Window shopping

I like being busy.

But we’ll see how long that lasts.

The Case For Nature (vs Nurture)

When I was young, my dad had a fight with his broth­er over open­ing a con­ve­nience store next to a phar­ma­cy (my uncle is a phar­ma­cist) in a plaza that my grand­moth­er owned. Both types of stores have lots of com­pet­ing prod­ucts, so the argu­ment was about who would be the one to open their store. I guess my dad won, because he bought the con­ve­nience store and ran it for quite a few years.

After that, I did­n’t see my uncle or his fam­i­ly at all. For so long that I com­plete­ly for­got that I had a cousin, Crystal.

When my grand­moth­er came from Hong Kong to vis­it one year, she reunit­ed the fam­i­lies again, and I saw them for the first time in a long while1.

At that time, the pop­u­lar thing to do was play cards. I had the rep­u­ta­tion as being the fastest, most dex­ter­ous deal­er out of all the kids. But when I went over to my uncle’s house one day and we were play­ing Asshole, I noticed Crystal deal­ing exact­ly the same way I did, except faster, with­out even pay­ing atten­tion.

It was at that point that I real­ized, “This per­son is my fam­i­ly”.

The only oth­er time I had such a stark real­iza­tion was dur­ing my trip to Hong Kong ear­li­er this year. At an inter­na­tion­al buf­fet, we grabbed some dessert from the cart and ordered some tea. My uncle, aunt (both sib­lings of my dad), and I were sit­ting at the table, with deli­cious pas­tries in front of us, but none of us were touch­ing them. When some­one asked my uncle why he was­n’t eat­ing his dessert yet, he said that he has to have tea with his sweets. And it turns out that was the exact same rea­son me and my aunt were wait­ing too. One of these lit­tle quirks that one nev­er expects some­one else to have, and some­times we’re even ridiculed for it, and yet here we were, three peo­ple doing the exact same thing for the exact same rea­son.

I gen­er­al­ly believe that humans are more like­ly a prod­uct of their expe­ri­ences, with a touch of inher­it­ed qual­i­ties too. After all, I’m almost noth­ing like either of my par­ents. It was only these two expe­ri­ences that made me admit that there’s a lit­tle more of us that’s inher­it­ed, that we’re a prod­uct of our genes, than I would have believed.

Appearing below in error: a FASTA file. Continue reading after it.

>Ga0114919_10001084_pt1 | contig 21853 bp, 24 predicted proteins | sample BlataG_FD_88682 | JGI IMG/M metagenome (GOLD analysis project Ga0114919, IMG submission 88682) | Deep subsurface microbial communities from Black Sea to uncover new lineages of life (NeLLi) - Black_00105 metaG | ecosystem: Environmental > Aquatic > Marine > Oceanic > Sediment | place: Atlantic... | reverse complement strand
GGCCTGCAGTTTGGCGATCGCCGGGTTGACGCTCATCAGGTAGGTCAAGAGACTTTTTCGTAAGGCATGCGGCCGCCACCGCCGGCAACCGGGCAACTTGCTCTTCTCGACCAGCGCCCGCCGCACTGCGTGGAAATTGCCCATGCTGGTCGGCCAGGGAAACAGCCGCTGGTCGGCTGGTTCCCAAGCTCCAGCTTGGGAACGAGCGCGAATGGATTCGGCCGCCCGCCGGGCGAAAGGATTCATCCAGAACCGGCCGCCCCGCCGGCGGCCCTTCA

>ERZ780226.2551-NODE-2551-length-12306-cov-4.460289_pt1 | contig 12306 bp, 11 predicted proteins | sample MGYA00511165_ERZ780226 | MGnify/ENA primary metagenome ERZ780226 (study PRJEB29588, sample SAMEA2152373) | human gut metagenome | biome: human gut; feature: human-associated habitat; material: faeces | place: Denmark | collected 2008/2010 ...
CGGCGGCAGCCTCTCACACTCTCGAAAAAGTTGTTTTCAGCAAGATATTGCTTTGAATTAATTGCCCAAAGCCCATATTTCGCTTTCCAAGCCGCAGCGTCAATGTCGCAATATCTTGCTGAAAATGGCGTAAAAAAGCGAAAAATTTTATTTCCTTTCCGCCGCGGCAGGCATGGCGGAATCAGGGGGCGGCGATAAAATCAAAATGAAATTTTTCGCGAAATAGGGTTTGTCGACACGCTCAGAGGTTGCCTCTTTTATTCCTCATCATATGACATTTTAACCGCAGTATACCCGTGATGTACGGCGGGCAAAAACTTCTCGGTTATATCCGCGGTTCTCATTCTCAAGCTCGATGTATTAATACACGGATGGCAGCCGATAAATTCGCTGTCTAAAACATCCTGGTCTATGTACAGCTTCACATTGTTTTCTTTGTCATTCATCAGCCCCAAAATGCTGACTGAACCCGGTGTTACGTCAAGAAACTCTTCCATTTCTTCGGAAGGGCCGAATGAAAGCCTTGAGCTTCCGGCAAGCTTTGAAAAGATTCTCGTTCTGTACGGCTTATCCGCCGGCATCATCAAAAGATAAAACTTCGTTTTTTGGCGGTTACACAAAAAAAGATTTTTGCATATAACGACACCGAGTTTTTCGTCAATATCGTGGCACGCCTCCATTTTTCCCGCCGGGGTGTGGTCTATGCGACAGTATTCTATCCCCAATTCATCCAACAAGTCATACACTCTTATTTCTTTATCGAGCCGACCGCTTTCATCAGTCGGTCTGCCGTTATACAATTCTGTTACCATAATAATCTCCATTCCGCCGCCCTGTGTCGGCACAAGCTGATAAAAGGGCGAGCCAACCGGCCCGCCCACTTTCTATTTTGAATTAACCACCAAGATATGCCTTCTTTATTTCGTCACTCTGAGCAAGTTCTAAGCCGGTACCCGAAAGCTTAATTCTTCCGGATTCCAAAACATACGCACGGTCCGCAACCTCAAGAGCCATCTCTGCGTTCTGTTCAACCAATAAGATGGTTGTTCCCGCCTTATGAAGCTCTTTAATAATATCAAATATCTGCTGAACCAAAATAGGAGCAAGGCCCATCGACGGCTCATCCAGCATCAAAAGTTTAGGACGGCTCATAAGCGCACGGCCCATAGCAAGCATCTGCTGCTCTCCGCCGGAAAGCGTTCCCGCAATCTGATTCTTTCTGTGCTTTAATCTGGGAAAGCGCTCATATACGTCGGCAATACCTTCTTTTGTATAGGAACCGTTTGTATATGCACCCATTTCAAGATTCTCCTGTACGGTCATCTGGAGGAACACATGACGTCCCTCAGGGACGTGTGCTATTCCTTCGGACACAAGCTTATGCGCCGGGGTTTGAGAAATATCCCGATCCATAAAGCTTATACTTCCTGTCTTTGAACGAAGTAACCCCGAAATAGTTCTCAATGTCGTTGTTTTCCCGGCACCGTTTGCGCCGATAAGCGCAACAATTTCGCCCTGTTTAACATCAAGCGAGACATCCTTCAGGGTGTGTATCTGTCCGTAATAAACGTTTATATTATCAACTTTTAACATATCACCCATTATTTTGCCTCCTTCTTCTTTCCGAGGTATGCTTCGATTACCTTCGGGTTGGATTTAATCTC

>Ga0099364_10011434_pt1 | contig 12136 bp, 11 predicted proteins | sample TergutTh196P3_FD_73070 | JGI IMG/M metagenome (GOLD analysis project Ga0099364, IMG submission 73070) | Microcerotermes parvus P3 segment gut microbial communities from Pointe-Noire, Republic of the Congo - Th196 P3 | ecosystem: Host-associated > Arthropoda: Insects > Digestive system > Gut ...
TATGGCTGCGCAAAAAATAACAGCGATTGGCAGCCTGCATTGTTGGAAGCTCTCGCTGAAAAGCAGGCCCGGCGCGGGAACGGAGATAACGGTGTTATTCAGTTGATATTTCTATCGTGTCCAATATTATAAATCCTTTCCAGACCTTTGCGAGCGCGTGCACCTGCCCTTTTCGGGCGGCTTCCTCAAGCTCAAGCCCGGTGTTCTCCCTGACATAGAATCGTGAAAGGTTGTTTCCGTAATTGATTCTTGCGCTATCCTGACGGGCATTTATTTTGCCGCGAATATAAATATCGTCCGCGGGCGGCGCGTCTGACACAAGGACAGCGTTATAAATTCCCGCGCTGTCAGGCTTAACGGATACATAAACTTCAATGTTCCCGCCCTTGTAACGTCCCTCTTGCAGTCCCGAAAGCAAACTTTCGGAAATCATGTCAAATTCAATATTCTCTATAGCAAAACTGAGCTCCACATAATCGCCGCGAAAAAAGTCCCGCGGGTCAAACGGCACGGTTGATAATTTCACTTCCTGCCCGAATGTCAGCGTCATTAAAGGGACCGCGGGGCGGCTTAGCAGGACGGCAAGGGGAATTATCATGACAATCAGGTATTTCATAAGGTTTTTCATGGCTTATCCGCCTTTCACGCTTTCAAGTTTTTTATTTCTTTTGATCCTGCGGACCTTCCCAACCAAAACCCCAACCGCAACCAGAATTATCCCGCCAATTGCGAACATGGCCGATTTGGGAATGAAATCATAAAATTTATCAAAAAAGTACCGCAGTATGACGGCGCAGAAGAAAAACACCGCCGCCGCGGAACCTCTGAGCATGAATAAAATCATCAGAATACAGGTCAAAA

1. I even dis­cov­ered that I had a new cousin, Darren, who was Crystal’s broth­er. []

Sexual Secret

Secrets aren’t so bad
We’re too young to feel safe
I don’t deserve all this now
Don’t want to feel I’ve made mis­takes

I want to tell you every­thing
I want to tell you every­thing
But if I tell you every­thing
What we can build won’t mean a thing

Secret’s Aren’t So Bad, Magneta Lane

There’s this thing, this sex­u­al thing I like. I mean real­ly like. It’s not exact­ly deviant, but cer­tain­ly some­thing that some girls may find gross or unap­peal­ing.

Even though it’s such a big deal to me, I nev­er told any of my girl­friends about it. Only one of them liked it, and even she did­n’t know how impor­tant it was to me, because it was some­thing she want­ed from me.

I know most of my girl­friends would have prob­a­bly indulged me (at least once in a while) if I told them, but I nev­er did. Not because it’s embar­rass­ing, but because I nev­er want­ed any of them to feel oblig­ed or pres­sured into doing it. I always think that one day, I’ll tell the right per­son because she’ll ask me what I like, and she’ll do it for me because she loves me. None of them have, yet, maybe because it’s nev­er got­ten bor­ing in the bed­room.

So for now, it remains this lit­tle secret I keep, because secrets aren’t so bad. They can be lit­tle gems that bring peo­ple clos­er togeth­er. So why reveal them all so soon?